However I oppose the entry of females to the temple. As indicated by you that femlaes have rights like that everyone have their own perspectives and issues. SO when a group of people have aperspective and have decided something which is cultural and culd hurt majority of people has to be prevented. Having said this I am not saying that if the person is a religious leader then he/she has to be punished.
    However the entry of femalesinot the temple is not because of any discirimination against females but because of the ancient literatures. There is a pretty good reason mythologically as t why females during the menstural period are not supposed to enter the temple. Hence that is sort of a right of a person and duty of the otherssss.

    I know I have written a poor summary here because the time I have is limited, but I needed to convey this point here.


  2. It's a sad state of affairs that by bribing one can enter into Sabarimala.Then, what's the point of all the rituals and the strict conditions to be followed before entering the temple.

    Regarding the entry of women, I'd like to know the reason why a menstruating woman cannot entry the temple.The only reason I have been able to gather is that they are impure during that period.But what is so impure about menstruation? It is a natural process for a woman and to regard her as impure because of that is not proper.Many women themselves are not too keen on entering the temple themselves,so it's not such a big issue in Kerala but then there are women who are questioning this tradition and we must be in a position to answer them or else allow them to be a part of this piligrimage.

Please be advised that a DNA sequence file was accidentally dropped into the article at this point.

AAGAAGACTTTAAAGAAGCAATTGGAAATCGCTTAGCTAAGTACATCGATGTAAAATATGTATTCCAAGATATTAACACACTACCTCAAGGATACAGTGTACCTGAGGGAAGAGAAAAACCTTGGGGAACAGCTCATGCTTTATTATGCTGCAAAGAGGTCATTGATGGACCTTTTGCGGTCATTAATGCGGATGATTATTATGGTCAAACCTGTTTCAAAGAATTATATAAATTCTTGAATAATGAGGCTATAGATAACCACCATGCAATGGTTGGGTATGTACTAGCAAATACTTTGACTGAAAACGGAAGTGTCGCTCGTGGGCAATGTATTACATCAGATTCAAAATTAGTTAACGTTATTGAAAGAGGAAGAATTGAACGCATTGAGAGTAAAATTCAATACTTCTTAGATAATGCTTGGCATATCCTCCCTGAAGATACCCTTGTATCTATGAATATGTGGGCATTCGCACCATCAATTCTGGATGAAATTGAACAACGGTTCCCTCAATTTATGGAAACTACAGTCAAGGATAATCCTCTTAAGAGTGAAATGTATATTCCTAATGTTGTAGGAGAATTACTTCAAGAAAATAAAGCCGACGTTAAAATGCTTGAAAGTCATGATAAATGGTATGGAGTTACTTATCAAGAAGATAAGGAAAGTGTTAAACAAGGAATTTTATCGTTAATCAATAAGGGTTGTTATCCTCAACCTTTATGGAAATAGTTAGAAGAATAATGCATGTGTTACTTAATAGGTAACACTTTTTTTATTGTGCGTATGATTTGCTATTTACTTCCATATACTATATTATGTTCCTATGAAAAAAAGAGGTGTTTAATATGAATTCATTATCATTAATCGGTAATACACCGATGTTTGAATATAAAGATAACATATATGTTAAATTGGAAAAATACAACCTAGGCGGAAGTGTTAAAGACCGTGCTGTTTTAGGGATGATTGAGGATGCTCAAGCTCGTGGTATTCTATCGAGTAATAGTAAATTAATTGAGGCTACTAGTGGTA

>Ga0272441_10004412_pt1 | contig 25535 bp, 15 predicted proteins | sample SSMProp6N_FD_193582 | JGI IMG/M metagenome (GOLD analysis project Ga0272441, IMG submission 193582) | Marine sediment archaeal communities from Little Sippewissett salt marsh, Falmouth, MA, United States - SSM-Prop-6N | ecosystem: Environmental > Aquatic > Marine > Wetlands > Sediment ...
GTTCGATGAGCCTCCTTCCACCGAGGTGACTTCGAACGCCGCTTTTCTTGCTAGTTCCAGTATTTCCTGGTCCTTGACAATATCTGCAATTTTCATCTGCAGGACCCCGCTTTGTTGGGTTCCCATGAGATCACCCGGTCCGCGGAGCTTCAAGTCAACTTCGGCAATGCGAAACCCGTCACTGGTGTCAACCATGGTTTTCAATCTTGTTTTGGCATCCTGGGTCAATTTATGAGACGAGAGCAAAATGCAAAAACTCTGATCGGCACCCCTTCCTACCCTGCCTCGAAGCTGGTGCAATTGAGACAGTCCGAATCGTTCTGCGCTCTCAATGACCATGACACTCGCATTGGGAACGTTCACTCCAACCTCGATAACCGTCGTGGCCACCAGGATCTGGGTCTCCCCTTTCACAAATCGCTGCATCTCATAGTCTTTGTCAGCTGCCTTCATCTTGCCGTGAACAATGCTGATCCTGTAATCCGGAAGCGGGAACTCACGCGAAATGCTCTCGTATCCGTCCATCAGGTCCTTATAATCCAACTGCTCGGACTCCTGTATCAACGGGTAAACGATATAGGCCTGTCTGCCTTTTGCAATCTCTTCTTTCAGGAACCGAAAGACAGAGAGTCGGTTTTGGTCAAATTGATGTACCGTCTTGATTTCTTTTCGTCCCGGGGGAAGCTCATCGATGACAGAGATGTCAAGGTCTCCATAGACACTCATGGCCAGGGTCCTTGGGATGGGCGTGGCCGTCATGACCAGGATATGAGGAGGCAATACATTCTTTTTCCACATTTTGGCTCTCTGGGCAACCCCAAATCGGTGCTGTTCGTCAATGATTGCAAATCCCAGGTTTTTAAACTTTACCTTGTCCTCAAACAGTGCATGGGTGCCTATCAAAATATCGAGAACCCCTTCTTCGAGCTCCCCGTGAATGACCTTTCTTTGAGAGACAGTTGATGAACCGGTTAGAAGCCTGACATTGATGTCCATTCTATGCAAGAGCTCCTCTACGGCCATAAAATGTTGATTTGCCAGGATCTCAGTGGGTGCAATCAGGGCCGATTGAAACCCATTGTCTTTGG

3. Hi,

    Pretty impressed with what you have written and quite strange to find a man writing so strongly for what we would consider a woman's issue. Yes, we do have some weird practises and I do not agree with the women being considered 'impure' if they are menstruating. If that was the case, then every religion would preach / practise rituals accordingly...
    More later...

  4. It is said that the magnetic emanations from a menstruating woman can damage the aura of a saintly person upto a distance of around 10 feet. It is recorded in the Holy Bible that as Jesus was on His way to heal a sick child, a woman whose menses were unnaturally long, touched His robe to which He immediately said: "Who is it who touched me?" Nobody answered, so Jesus said: "Someone touched me for I percieve that power has gone forth from me." Such is the effect of menses, even though it may be a normal monthly affair for all women. Not only women, but even if a priest has a festering wound, or bleeding wound, he is not allowed to perform religious ceremonies.